Vatican may include Muslims in dialogue

Official: Catholic-Jewish talks may be expanded to include Islamic reps.

pope benedict 298 88 ap (photo credit: AP [file])
pope benedict 298 88 ap
(photo credit: AP [file])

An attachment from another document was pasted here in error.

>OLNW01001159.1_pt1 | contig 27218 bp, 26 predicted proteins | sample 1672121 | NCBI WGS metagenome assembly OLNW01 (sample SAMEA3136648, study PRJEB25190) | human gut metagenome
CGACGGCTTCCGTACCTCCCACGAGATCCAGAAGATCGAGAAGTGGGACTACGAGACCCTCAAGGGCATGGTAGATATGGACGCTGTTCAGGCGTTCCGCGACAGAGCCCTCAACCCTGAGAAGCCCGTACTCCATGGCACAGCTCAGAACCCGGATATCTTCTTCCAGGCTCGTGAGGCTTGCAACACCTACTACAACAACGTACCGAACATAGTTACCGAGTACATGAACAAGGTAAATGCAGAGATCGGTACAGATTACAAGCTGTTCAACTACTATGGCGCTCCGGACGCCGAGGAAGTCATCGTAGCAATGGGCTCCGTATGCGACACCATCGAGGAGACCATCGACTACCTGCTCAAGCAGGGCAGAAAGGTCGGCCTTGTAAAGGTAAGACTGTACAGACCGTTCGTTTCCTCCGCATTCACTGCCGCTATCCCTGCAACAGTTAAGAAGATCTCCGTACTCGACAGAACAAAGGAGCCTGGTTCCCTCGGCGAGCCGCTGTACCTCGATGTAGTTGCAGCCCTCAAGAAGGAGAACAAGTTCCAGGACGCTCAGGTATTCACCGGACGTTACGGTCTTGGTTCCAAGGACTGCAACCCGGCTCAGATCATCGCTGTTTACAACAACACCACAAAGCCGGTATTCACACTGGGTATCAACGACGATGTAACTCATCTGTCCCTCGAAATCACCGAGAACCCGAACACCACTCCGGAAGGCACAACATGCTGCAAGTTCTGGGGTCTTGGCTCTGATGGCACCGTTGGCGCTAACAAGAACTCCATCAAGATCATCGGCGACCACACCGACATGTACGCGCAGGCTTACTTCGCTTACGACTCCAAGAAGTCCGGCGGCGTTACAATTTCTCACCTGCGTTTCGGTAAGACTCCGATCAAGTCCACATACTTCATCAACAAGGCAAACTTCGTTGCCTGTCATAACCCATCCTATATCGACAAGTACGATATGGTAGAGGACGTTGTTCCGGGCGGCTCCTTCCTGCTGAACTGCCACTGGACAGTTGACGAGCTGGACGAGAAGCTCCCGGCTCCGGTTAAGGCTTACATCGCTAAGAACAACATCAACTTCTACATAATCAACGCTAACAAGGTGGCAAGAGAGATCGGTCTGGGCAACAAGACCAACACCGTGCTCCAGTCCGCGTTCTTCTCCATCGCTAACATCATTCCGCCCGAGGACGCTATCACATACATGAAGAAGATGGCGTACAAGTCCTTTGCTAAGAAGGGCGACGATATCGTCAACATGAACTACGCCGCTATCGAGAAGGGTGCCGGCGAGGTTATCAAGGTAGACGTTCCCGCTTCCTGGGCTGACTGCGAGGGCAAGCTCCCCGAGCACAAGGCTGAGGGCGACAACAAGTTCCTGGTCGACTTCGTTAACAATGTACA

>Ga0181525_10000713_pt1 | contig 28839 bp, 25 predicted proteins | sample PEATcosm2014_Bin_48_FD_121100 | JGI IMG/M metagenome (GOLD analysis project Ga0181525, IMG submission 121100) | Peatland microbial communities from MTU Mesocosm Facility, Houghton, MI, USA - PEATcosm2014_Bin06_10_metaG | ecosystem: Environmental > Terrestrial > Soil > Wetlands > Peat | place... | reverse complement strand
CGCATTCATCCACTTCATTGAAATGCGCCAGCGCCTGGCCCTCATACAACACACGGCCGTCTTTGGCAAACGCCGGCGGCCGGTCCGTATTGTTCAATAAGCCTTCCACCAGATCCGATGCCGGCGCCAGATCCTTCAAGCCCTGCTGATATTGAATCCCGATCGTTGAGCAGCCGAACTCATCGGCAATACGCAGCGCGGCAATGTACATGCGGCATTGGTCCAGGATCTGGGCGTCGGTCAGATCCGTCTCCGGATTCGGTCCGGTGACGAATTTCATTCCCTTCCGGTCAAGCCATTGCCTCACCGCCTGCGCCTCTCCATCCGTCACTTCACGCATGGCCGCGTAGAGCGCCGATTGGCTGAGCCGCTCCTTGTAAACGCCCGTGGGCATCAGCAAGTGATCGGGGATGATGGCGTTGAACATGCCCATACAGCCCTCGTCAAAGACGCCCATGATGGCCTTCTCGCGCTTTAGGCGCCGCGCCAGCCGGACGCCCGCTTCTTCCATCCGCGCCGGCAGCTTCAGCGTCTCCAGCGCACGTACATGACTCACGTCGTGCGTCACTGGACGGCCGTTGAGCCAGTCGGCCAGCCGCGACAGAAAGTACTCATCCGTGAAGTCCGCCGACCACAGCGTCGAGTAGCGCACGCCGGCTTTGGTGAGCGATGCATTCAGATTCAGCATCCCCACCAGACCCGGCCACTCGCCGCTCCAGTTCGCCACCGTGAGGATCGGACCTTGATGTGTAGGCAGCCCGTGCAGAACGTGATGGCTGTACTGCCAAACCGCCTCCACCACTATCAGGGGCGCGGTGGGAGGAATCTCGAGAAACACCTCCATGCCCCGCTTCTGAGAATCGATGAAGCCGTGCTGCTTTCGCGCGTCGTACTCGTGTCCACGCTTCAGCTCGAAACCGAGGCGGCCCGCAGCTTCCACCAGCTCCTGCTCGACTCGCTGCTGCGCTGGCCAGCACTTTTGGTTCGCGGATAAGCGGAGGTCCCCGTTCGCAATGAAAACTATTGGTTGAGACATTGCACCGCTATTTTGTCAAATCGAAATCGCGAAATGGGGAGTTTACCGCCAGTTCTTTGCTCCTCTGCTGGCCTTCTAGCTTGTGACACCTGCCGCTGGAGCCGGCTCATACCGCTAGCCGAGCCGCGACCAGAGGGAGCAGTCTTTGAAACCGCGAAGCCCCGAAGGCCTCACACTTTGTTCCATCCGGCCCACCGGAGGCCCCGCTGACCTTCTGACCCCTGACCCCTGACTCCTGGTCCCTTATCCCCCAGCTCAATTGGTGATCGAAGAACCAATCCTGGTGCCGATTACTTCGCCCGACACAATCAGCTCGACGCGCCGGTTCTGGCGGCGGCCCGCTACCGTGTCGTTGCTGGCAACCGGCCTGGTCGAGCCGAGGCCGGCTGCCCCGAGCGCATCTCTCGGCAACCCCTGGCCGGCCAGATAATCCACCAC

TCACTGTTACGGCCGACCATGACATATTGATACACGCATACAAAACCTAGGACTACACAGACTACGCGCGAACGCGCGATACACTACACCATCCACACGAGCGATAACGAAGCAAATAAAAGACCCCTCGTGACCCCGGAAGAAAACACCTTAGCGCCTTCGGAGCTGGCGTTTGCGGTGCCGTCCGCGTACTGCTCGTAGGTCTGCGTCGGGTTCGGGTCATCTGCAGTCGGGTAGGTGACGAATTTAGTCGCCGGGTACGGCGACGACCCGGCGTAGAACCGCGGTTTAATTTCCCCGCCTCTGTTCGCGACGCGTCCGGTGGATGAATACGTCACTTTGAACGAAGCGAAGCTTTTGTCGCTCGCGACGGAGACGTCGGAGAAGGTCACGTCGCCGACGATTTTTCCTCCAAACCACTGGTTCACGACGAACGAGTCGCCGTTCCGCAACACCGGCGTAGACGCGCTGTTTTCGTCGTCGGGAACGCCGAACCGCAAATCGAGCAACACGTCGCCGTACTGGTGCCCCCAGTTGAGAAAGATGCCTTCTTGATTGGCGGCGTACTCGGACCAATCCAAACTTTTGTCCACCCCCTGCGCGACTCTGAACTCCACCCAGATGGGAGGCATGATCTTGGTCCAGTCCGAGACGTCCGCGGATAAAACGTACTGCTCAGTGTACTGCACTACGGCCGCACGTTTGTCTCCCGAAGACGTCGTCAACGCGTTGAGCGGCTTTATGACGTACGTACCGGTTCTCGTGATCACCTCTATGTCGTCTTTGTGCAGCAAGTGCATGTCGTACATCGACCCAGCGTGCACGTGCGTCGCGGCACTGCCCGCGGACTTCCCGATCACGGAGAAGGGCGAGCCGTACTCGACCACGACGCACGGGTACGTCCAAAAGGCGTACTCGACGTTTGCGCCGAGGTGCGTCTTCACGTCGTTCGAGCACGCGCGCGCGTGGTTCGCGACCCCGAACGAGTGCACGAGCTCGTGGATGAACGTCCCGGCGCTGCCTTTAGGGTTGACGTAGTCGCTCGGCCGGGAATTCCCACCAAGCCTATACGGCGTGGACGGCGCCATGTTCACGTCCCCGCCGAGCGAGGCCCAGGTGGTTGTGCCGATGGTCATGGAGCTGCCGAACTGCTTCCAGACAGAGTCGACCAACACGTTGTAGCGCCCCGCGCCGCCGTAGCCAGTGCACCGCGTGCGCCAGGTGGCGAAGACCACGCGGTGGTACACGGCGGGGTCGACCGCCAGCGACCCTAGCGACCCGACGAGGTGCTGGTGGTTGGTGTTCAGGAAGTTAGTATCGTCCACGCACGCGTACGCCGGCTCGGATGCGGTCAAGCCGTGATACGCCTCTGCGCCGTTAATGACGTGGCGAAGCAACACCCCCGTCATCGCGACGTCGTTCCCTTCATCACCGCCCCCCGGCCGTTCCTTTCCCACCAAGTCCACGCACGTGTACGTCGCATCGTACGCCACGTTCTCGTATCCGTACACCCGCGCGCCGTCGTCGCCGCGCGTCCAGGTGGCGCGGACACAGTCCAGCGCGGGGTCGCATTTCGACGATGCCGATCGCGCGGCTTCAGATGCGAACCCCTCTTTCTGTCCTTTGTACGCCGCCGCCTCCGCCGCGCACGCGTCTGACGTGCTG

The Vatican is exploring the possibility of expanding its Catholic-Jewish dialogue to also include Muslims, although talks are at a very initial stage, a Vatican official said Friday. Monsignor Michael Fitzgerald, who heads the Vatican's office for interreligious dialogue, spoke in an interview after the World Jewish Congress said its chairman, Rabbi Israel Singer, had discussed the initiative with Fitzgerald and other high-ranking Vatican officials during a visit to Rome. The main point of the talks was to intensify the Vatican's official dialogue with Jews, but they also included "specific possibilities to expand interfaith talks to also include representatives from the Islamic faith," the WJC said in a statement. Details on establishing a "trialogue" were now to be discussed in bilateral and multilateral meetings, the statement said. "It is important to enter into discussions with the third 'Abrahamic child,' Islam," Singer said in the statement. "No one in the meetings has underestimated the difficulties in bringing about a meaningful dialogue. But we all agreed that the principle of mutual respect can override differences that exist between the religions." Fitzgerald confirmed he had met with Singer on Thursday and that they discussed "the various meetings taking place between Jews, Christians and Muslims." "We examined the possibility in doing something in this line," he said of the WJC's suggestion for a trialogue with Muslims. But he stressed Thursday's encounter with Singer was "just an exploratory meeting." Pope Benedict XVI has tried to reach out to Muslims, and met with Muslim representatives during his visit to Cologne, Germany in August. He has also made improving relations Jews a priority of his pontificate, continuing the groundbreaking work of his predecessor John Paul II. The Vatican has an office that deals specifically with relations with Jews, whom John Paul once called the "older brothers" of Christians. During the Cologne trip, Benedict became the second pope in history to enter a synagogue. The World Jewish Congress is an international federation that represents Jewish communities around the world.